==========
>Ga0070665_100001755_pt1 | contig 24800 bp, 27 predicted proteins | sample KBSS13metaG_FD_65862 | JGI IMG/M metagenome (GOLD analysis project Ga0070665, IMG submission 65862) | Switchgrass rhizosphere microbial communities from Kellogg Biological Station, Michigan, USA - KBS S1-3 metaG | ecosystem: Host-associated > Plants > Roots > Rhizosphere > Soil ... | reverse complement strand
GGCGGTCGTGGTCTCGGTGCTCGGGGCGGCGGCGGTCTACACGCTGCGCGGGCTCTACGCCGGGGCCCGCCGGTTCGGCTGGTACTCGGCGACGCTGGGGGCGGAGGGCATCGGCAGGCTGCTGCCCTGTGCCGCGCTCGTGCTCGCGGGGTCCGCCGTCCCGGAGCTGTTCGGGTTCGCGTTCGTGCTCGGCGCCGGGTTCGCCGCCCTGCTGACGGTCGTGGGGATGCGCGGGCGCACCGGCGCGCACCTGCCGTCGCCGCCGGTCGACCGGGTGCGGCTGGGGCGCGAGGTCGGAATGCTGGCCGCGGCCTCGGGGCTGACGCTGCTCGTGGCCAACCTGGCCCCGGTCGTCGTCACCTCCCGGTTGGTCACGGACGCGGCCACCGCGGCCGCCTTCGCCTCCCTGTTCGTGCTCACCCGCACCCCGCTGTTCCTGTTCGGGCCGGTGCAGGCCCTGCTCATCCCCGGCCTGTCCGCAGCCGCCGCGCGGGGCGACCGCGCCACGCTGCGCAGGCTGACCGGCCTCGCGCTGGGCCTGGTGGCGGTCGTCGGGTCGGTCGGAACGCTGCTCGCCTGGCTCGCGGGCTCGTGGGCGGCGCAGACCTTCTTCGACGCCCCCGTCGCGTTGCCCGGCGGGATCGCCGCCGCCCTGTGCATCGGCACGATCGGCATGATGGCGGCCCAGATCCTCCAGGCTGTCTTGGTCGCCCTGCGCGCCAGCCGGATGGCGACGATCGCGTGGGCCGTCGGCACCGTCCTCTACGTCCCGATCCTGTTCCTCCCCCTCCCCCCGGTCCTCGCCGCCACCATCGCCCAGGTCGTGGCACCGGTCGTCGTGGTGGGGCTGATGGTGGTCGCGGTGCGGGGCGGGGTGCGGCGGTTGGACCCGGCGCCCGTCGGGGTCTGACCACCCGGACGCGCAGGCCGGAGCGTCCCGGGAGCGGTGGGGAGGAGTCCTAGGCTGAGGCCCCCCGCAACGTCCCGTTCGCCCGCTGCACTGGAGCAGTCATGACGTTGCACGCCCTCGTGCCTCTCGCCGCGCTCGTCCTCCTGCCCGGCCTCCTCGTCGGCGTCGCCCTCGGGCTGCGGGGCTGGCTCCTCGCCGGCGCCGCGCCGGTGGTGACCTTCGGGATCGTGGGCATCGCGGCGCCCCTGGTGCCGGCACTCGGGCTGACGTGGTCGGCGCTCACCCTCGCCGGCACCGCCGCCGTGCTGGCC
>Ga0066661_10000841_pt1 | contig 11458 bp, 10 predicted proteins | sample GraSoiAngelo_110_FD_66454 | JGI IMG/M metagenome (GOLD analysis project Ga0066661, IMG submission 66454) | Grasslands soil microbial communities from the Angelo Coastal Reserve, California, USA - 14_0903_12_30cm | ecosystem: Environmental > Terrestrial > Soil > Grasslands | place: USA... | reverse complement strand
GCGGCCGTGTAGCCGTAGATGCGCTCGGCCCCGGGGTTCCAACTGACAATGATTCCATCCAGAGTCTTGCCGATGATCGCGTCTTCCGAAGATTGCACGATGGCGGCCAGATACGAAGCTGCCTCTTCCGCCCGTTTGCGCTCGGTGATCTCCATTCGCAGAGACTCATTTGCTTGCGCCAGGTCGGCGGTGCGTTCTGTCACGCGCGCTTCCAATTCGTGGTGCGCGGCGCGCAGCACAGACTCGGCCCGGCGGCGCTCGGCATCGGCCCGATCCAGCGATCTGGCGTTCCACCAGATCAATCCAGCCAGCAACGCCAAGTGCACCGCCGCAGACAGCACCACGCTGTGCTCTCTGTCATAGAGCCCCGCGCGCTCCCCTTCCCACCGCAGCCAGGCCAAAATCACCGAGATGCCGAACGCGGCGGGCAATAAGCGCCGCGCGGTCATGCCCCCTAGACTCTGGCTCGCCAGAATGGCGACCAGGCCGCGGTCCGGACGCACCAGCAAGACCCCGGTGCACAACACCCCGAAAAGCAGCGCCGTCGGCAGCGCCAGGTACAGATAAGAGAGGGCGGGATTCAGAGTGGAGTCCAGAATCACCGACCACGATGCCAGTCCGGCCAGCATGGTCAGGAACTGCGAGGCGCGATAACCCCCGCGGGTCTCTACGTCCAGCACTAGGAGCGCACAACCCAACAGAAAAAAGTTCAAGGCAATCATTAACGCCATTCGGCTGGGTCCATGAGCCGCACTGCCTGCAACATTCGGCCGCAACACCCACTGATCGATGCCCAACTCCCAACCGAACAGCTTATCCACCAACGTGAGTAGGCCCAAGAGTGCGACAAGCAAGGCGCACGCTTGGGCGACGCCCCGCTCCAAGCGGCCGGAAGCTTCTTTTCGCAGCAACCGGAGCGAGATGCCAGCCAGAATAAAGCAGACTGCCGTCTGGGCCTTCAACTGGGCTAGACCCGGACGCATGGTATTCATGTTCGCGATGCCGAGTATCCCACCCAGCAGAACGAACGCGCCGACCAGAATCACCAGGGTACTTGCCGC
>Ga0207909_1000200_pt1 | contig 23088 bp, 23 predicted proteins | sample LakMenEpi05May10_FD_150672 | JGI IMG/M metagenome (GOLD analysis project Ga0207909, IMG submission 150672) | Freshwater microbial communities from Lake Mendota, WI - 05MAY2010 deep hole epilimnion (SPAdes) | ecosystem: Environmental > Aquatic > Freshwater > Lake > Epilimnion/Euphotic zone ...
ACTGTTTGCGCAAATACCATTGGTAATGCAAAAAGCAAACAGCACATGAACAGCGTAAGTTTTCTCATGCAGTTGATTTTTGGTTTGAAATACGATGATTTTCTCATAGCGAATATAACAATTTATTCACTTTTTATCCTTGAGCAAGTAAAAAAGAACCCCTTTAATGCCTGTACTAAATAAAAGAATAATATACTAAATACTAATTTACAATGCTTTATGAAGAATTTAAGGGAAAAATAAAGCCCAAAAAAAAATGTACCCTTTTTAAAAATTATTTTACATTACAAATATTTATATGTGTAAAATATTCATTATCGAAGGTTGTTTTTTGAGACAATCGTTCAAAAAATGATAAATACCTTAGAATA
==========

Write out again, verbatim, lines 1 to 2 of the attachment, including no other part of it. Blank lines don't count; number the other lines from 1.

>Ga0070665_100001755_pt1 | contig 24800 bp, 27 predicted proteins | sample KBSS13metaG_FD_65862 | JGI IMG/M metagenome (GOLD analysis project Ga0070665, IMG submission 65862) | Switchgrass rhizosphere microbial communities from Kellogg Biological Station, Michigan, USA - KBS S1-3 metaG | ecosystem: Host-associated > Plants > Roots > Rhizosphere > Soil ... | reverse complement strand
GGCGGTCGTGGTCTCGGTGCTCGGGGCGGCGGCGGTCTACACGCTGCGCGGGCTCTACGCCGGGGCCCGCCGGTTCGGCTGGTACTCGGCGACGCTGGGGGCGGAGGGCATCGGCAGGCTGCTGCCCTGTGCCGCGCTCGTGCTCGCGGGGTCCGCCGTCCCGGAGCTGTTCGGGTTCGCGTTCGTGCTCGGCGCCGGGTTCGCCGCCCTGCTGACGGTCGTGGGGATGCGCGGGCGCACCGGCGCGCACCTGCCGTCGCCGCCGGTCGACCGGGTGCGGCTGGGGCGCGAGGTCGGAATGCTGGCCGCGGCCTCGGGGCTGACGCTGCTCGTGGCCAACCTGGCCCCGGTCGTCGTCACCTCCCGGTTGGTCACGGACGCGGCCACCGCGGCCGCCTTCGCCTCCCTGTTCGTGCTCACCCGCACCCCGCTGTTCCTGTTCGGGCCGGTGCAGGCCCTGCTCATCCCCGGCCTGTCCGCAGCCGCCGCGCGGGGCGACCGCGCCACGCTGCGCAGGCTGACCGGCCTCGCGCTGGGCCTGGTGGCGGTCGTCGGGTCGGTCGGAACGCTGCTCGCCTGGCTCGCGGGCTCGTGGGCGGCGCAGACCTTCTTCGACGCCCCCGTCGCGTTGCCCGGCGGGATCGCCGCCGCCCTGTGCATCGGCACGATCGGCATGATGGCGGCCCAGATCCTCCAGGCTGTCTTGGTCGCCCTGCGCGCCAGCCGGATGGCGACGATCGCGTGGGCCGTCGGCACCGTCCTCTACGTCCCGATCCTGTTCCTCCCCCTCCCCCCGGTCCTCGCCGCCACCATCGCCCAGGTCGTGGCACCGGTCGTCGTGGTGGGGCTGATGGTGGTCGCGGTGCGGGGCGGGGTGCGGCGGTTGGACCCGGCGCCCGTCGGGGTCTGACCACCCGGACGCGCAGGCCGGAGCGTCCCGGGAGCGGTGGGGAGGAGTCCTAGGCTGAGGCCCCCCGCAACGTCCCGTTCGCCCGCTGCACTGGAGCAGTCATGACGTTGCACGCCCTCGTGCCTCTCGCCGCGCTCGTCCTCCTGCCCGGCCTCCTCGTCGGCGTCGCCCTCGGGCTGCGGGGCTGGCTCCTCGCCGGCGCCGCGCCGGTGGTGACCTTCGGGATCGTGGGCATCGCGGCGCCCCTGGTGCCGGCACTCGGGCTGACGTGGTCGGCGCTCACCCTCGCCGGCACCGCCGCCGTGCTGGCC